Another important effect of water cooler talk is that it opens up channels of communication between managers and employees. This helps create transparency within the company, which is a key part of a healthy corporate culture. Transparency builds trust and helps increase engagement. Research shows that 50% of workers feel their company is being held back by lack of transparency, and 70% say they’re most engaged in their job when senior leadership regularly communicates their strategy.
A lot has been written about the dangers of working in silos. Especially in large organizations, employees may not always know everyone in their department, or even everyone on their team. That distance can stifle collaboration.
Water cooler talk can bring employees together in new and unique ways. Dimitris Tsapis, Head of HR at Coara, shares an anecdote from his company. “We have scheduled each Monday, Thursday, and Friday time slots in the early afternoons to have a virtual space, where anyone can join in and just chat about anything and everything… Our Graphic Designer and Sales Rep met once accidentally in this room, and have now found they have so many things in common that they meet every week on Friday mornings [for] an hour to discuss different topics.”
There’s more to work than just completing rote tasks. Being creative and generating new ideas is also highly important in the knowledge economy. And, although you may feel at your most productive when you’re overly “busy”, studies have shown that’s not the best environment for creativity. Relaxed chats may actually lead to greater innovation than formal meetings or brainstorming sessions.
Nate Tsang, founder and CEO of WallStreetZen, says water cooler talk was actually the catalyst for starting his company. “I remember the conversation started as a general post-weekend catch-up, then turned to talk[ing] about the stock market, then discussion of our frustrations with the software on the market. Lo and behold, nearly three years later, I'm CEO of my own company... Water cooler talks are just the best pulse check for what’s going on in your industry.”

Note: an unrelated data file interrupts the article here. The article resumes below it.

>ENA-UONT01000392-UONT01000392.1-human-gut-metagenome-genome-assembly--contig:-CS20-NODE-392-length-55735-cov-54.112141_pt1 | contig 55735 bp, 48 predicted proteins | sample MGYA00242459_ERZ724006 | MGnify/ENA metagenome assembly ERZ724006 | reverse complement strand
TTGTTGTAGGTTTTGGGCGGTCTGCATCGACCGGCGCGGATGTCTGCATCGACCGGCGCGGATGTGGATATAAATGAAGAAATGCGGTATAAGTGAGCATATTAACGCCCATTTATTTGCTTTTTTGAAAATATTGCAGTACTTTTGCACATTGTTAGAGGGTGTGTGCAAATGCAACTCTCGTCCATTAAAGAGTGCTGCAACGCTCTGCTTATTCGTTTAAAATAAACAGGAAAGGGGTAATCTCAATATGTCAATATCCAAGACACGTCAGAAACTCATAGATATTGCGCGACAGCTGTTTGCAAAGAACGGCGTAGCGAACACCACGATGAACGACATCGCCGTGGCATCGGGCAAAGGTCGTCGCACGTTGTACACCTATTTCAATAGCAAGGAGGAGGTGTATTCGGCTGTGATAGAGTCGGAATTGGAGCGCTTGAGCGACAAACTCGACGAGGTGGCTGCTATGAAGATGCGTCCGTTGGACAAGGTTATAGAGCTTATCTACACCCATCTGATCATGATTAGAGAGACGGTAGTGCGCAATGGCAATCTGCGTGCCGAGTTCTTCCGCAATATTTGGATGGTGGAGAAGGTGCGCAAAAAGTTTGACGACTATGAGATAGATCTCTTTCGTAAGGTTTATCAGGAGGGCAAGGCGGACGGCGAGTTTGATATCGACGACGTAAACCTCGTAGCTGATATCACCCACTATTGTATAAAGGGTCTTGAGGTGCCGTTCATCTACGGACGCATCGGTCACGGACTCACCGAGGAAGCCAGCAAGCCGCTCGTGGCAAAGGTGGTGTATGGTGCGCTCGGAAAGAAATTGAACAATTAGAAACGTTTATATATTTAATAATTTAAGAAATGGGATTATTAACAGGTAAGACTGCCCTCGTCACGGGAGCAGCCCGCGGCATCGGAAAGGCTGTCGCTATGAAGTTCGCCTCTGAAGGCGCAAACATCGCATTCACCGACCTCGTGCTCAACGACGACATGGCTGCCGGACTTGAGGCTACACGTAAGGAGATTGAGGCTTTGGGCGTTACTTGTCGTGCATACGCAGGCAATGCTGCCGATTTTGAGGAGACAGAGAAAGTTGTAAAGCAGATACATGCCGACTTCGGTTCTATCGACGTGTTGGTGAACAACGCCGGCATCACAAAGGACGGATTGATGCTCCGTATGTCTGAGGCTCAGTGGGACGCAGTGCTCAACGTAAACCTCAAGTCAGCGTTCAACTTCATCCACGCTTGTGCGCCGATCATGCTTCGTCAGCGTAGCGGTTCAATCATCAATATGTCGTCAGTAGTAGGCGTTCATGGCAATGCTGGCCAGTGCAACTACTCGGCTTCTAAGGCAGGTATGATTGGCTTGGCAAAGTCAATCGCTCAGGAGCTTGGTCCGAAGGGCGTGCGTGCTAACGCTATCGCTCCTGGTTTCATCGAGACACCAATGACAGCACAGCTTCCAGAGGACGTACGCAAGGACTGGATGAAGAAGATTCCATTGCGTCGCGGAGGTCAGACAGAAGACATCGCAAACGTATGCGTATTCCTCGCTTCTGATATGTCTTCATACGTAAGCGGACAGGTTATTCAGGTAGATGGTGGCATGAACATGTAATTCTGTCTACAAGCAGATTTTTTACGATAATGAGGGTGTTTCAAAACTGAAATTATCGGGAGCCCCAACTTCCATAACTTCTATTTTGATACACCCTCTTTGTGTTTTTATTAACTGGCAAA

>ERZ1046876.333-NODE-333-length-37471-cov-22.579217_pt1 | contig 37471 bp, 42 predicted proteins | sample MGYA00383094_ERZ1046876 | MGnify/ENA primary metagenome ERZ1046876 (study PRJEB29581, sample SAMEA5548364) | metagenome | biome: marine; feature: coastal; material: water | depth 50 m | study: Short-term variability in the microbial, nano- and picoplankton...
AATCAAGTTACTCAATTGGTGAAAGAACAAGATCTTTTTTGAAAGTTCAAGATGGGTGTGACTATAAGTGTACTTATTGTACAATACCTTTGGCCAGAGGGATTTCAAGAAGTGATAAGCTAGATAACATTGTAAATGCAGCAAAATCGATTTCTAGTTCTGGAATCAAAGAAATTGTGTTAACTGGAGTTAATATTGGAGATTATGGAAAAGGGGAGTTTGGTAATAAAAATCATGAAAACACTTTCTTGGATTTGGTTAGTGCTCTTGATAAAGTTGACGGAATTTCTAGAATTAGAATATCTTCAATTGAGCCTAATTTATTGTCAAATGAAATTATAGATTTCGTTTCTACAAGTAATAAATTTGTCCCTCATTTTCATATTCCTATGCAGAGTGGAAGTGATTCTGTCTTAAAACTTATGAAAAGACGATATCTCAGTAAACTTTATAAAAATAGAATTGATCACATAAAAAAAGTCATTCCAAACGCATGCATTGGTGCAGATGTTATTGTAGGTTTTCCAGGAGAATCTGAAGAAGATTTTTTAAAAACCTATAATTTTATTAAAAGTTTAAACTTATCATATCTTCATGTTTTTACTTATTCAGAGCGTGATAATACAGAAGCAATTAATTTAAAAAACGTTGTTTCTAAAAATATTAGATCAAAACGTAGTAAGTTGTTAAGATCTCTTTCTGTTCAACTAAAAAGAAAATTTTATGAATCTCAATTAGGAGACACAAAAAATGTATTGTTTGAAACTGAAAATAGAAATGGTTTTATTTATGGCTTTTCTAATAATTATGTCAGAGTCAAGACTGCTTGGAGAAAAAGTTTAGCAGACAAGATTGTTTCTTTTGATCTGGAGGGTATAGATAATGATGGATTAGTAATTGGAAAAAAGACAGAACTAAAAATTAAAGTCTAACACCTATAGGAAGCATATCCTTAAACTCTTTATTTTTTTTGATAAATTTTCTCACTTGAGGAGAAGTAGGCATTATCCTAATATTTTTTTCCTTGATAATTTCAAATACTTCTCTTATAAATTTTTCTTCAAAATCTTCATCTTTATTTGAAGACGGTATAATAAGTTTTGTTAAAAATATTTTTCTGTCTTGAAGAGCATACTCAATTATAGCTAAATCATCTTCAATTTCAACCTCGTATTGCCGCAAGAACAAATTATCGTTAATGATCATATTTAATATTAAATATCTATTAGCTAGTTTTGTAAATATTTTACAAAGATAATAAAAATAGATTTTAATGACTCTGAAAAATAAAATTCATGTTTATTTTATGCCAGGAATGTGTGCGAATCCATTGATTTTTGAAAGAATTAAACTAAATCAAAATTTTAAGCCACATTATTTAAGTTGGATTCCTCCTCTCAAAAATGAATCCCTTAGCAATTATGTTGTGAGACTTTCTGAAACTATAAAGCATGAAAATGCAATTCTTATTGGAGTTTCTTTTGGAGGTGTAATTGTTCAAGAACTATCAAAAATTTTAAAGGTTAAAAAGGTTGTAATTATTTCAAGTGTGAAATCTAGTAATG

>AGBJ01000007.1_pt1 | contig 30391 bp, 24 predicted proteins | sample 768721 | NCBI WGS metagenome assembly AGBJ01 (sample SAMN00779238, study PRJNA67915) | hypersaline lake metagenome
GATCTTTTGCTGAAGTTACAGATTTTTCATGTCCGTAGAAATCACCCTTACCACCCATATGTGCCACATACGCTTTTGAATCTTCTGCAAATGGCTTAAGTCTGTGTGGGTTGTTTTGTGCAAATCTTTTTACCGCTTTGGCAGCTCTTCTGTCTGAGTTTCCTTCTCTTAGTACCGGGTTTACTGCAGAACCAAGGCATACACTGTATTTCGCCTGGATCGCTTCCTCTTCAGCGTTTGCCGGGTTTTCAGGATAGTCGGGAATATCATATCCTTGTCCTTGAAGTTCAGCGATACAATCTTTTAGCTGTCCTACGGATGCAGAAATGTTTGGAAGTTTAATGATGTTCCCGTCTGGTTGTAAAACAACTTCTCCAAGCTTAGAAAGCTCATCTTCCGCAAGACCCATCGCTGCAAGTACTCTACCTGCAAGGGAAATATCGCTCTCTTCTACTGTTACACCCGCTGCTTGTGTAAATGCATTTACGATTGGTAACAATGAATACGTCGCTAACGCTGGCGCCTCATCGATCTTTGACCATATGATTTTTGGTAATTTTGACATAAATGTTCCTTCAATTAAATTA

A final benefit of water cooler talk is that it allows employees and management to show their appreciation for a job well done.
Employee recognition has a strong effect on engagement. Seventy percent of employees say recognition at work makes them feel more emotionally connected to their peers. When recognized in the past month, 86% of employees say they trust one another, another 86% trust their boss, and 82% trust senior leadership. And employee recognition can boost business performance, too. Seventy-nine percent of employees say it makes them work harder, and 78% say it makes them more productive.
Since water cooler talk has so many benefits for businesses, how can managers encourage it in a remote environment?
Many remote teams enjoy water cooler talk through their company’s real-time chat software. However, the problem with this is that it doesn’t allow for asynchronous communication. After all, remote work isn’t (and shouldn’t be) exactly like the office. Flexibility and greater productivity are two of the biggest benefits of remote work. Despite all the benefits of water cooler talk, it hardly makes sense to constantly interrupt valuable “focus time” for casual chat.
While remote work has many benefits, its major drawback is its inability to foster the same feeling of community as an office. Water cooler talk, whether or not it takes place near an actual water cooler, is crucial for team bonding. Without casual conversation, businesses miss out on an important tool that can build culture, boost creativity, and increase collaboration.
Many remote organizations have tried to replicate the water cooler or breakroom feeling digitally, often with mixed results. This has proven particularly important during and after the COVID-19 crisis. With the help of specialized software, which is built to facilitate asynchronous communication, creating casual workplace connections online can become more of a reality.